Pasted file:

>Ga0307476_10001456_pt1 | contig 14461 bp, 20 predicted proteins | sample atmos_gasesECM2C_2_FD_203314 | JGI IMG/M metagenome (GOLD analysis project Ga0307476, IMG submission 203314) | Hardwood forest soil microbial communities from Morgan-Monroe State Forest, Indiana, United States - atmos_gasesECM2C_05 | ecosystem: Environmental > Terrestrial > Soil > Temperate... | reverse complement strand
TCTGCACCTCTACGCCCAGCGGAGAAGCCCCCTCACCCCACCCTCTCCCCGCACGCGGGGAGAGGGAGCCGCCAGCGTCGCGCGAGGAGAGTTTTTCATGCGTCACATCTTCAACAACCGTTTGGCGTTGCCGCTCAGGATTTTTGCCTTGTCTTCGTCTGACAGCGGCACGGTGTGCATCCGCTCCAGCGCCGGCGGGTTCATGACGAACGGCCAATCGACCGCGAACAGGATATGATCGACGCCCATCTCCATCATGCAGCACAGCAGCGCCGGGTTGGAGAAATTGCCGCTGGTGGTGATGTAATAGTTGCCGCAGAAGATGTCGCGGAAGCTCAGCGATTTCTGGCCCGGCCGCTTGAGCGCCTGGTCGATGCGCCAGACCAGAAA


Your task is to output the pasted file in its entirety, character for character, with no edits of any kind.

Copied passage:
>Ga0307476_10001456_pt1 | contig 14461 bp, 20 predicted proteins | sample atmos_gasesECM2C_2_FD_203314 | JGI IMG/M metagenome (GOLD analysis project Ga0307476, IMG submission 203314) | Hardwood forest soil microbial communities from Morgan-Monroe State Forest, Indiana, United States - atmos_gasesECM2C_05 | ecosystem: Environmental > Terrestrial > Soil > Temperate... | reverse complement strand
TCTGCACCTCTACGCCCAGCGGAGAAGCCCCCTCACCCCACCCTCTCCCCGCACGCGGGGAGAGGGAGCCGCCAGCGTCGCGCGAGGAGAGTTTTTCATGCGTCACATCTTCAACAACCGTTTGGCGTTGCCGCTCAGGATTTTTGCCTTGTCTTCGTCTGACAGCGGCACGGTGTGCATCCGCTCCAGCGCCGGCGGGTTCATGACGAACGGCCAATCGACCGCGAACAGGATATGATCGACGCCCATCTCCATCATGCAGCACAGCAGCGCCGGGTTGGAGAAATTGCCGCTGGTGGTGATGTAATAGTTGCCGCAGAAGATGTCGCGGAAGCTCAGCGATTTCTGGCCCGGCCGCTTGAGCGCCTGGTCGATGCGCCAGACCAGAAA